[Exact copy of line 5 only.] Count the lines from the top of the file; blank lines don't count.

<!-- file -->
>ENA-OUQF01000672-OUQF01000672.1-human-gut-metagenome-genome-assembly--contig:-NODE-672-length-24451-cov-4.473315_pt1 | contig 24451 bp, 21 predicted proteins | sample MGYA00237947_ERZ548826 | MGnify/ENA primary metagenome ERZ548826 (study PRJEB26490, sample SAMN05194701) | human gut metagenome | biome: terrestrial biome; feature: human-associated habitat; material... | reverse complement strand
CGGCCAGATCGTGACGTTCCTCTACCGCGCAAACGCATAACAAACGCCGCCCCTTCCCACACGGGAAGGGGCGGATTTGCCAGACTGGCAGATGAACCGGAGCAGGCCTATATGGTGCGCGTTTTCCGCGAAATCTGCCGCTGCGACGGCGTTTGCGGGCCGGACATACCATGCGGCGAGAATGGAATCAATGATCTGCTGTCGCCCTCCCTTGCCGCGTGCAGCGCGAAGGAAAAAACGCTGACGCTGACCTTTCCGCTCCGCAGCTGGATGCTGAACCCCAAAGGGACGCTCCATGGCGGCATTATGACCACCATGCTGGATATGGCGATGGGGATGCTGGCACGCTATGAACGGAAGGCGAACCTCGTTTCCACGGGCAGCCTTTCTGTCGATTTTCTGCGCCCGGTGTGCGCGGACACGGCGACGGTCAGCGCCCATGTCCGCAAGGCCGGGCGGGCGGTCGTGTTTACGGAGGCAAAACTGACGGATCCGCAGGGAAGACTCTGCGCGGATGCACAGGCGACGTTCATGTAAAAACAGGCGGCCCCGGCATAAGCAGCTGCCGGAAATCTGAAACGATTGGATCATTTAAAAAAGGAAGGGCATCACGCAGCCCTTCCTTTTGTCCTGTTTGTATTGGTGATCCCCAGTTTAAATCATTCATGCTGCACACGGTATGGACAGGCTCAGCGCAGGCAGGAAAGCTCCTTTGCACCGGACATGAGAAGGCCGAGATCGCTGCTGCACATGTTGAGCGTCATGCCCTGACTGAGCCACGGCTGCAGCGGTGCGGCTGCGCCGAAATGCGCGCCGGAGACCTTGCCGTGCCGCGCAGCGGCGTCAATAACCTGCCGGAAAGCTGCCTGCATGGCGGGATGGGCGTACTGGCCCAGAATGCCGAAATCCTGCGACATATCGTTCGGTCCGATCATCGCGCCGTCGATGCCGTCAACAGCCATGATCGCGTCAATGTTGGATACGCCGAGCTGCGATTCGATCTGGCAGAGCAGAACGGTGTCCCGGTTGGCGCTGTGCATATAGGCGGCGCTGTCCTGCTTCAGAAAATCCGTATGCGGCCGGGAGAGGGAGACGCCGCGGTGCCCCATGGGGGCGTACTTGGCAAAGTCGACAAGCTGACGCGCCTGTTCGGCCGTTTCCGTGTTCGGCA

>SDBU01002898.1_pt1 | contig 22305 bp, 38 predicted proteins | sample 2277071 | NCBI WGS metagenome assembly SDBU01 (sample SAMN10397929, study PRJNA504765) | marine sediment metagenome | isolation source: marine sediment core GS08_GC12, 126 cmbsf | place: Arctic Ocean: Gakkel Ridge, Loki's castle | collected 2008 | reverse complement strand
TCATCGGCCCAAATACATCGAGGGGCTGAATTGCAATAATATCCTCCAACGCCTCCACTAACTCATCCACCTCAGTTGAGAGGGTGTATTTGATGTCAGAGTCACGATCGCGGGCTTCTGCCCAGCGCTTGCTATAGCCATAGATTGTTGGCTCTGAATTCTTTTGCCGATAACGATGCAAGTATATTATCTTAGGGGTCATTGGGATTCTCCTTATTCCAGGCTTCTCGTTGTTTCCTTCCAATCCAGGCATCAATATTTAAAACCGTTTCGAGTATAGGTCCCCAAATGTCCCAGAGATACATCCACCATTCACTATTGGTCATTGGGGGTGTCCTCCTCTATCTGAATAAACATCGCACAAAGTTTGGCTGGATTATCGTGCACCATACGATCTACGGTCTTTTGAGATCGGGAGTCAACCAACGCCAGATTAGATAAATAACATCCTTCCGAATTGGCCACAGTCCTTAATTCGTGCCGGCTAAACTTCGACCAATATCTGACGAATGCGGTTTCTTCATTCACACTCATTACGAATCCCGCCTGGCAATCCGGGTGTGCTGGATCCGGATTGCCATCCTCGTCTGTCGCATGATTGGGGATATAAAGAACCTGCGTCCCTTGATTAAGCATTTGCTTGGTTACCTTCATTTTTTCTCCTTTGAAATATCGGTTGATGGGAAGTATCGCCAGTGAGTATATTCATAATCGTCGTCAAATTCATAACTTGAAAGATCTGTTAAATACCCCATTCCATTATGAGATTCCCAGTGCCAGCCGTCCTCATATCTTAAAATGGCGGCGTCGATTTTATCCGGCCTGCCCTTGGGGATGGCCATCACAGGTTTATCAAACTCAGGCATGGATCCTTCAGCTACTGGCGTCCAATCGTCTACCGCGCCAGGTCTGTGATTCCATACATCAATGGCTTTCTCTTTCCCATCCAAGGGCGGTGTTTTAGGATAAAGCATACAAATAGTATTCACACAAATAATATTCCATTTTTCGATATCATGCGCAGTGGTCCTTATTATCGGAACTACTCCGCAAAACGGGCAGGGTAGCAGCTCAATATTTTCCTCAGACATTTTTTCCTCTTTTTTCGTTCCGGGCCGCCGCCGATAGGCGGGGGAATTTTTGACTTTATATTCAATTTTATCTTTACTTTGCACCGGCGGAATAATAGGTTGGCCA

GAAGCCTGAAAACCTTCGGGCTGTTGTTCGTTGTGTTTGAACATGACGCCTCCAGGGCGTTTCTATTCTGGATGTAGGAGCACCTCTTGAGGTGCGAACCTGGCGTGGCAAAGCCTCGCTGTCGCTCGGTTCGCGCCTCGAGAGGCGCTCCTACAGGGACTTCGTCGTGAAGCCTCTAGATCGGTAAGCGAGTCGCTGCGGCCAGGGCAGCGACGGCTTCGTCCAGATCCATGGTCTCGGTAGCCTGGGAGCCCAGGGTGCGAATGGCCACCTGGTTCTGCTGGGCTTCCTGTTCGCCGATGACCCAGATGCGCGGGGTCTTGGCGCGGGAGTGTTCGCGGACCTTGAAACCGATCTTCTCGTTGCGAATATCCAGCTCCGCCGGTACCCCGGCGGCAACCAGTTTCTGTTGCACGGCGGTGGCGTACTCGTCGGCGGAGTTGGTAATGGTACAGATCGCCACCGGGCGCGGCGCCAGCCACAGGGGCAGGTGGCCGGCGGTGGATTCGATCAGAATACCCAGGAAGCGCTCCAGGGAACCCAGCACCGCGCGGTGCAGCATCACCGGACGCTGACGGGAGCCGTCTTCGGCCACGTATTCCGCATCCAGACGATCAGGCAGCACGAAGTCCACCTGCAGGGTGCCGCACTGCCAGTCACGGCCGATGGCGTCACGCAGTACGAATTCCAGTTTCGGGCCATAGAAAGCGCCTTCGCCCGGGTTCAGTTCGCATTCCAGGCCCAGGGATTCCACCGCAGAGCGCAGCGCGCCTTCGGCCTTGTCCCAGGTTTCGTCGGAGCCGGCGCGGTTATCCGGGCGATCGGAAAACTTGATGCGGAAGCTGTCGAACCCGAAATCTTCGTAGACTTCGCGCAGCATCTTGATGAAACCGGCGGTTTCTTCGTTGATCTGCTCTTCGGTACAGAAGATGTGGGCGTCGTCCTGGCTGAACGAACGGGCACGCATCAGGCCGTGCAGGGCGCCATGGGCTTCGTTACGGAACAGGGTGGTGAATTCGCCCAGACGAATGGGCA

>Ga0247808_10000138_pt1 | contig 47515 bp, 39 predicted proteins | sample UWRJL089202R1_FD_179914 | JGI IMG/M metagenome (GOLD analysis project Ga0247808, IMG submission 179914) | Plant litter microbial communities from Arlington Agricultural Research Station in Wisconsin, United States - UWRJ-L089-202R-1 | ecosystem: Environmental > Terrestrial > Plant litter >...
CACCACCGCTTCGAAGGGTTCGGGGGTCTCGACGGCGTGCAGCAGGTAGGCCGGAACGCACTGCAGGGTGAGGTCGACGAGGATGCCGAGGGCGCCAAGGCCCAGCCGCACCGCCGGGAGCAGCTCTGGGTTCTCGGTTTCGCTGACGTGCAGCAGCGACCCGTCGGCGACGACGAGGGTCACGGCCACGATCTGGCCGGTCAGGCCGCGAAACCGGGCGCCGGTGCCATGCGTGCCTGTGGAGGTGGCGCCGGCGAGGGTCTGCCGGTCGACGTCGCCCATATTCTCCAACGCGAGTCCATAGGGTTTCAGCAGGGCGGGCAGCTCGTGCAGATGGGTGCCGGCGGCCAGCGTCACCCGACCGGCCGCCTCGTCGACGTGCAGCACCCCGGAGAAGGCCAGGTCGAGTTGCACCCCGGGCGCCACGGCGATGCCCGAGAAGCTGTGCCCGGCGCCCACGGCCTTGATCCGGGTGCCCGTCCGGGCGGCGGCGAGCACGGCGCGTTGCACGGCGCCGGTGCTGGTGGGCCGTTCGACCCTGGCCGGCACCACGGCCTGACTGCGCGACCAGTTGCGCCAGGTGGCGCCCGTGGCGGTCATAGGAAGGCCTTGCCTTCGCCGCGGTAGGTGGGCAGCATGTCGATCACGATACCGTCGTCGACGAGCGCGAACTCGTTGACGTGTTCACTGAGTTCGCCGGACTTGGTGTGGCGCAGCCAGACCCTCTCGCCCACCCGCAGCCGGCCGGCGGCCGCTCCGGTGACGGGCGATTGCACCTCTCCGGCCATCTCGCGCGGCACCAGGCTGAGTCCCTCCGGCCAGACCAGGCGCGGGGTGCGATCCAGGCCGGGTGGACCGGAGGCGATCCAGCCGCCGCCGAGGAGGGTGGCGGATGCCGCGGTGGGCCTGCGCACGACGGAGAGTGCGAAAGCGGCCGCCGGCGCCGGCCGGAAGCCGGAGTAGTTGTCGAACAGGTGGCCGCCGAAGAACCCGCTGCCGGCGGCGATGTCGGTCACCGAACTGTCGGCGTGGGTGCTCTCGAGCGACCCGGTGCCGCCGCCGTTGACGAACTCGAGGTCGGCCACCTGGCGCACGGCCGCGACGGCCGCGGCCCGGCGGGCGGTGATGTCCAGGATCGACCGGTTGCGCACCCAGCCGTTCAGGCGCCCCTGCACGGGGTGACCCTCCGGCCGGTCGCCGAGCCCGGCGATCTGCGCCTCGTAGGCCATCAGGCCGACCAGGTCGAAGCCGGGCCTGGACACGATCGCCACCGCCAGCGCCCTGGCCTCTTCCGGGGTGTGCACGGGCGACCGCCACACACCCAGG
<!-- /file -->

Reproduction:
GAAGCCTGAAAACCTTCGGGCTGTTGTTCGTTGTGTTTGAACATGACGCCTCCAGGGCGTTTCTATTCTGGATGTAGGAGCACCTCTTGAGGTGCGAACCTGGCGTGGCAAAGCCTCGCTGTCGCTCGGTTCGCGCCTCGAGAGGCGCTCCTACAGGGACTTCGTCGTGAAGCCTCTAGATCGGTAAGCGAGTCGCTGCGGCCAGGGCAGCGACGGCTTCGTCCAGATCCATGGTCTCGGTAGCCTGGGAGCCCAGGGTGCGAATGGCCACCTGGTTCTGCTGGGCTTCCTGTTCGCCGATGACCCAGATGCGCGGGGTCTTGGCGCGGGAGTGTTCGCGGACCTTGAAACCGATCTTCTCGTTGCGAATATCCAGCTCCGCCGGTACCCCGGCGGCAACCAGTTTCTGTTGCACGGCGGTGGCGTACTCGTCGGCGGAGTTGGTAATGGTACAGATCGCCACCGGGCGCGGCGCCAGCCACAGGGGCAGGTGGCCGGCGGTGGATTCGATCAGAATACCCAGGAAGCGCTCCAGGGAACCCAGCACCGCGCGGTGCAGCATCACCGGACGCTGACGGGAGCCGTCTTCGGCCACGTATTCCGCATCCAGACGATCAGGCAGCACGAAGTCCACCTGCAGGGTGCCGCACTGCCAGTCACGGCCGATGGCGTCACGCAGTACGAATTCCAGTTTCGGGCCATAGAAAGCGCCTTCGCCCGGGTTCAGTTCGCATTCCAGGCCCAGGGATTCCACCGCAGAGCGCAGCGCGCCTTCGGCCTTGTCCCAGGTTTCGTCGGAGCCGGCGCGGTTATCCGGGCGATCGGAAAACTTGATGCGGAAGCTGTCGAACCCGAAATCTTCGTAGACTTCGCGCAGCATCTTGATGAAACCGGCGGTTTCTTCGTTGATCTGCTCTTCGGTACAGAAGATGTGGGCGTCGTCCTGGCTGAACGAACGGGCACGCATCAGGCCGTGCAGGGCGCCATGGGCTTCGTTACGGAACAGGGTGGTGAATTCGCCCAGACGAATGGGCA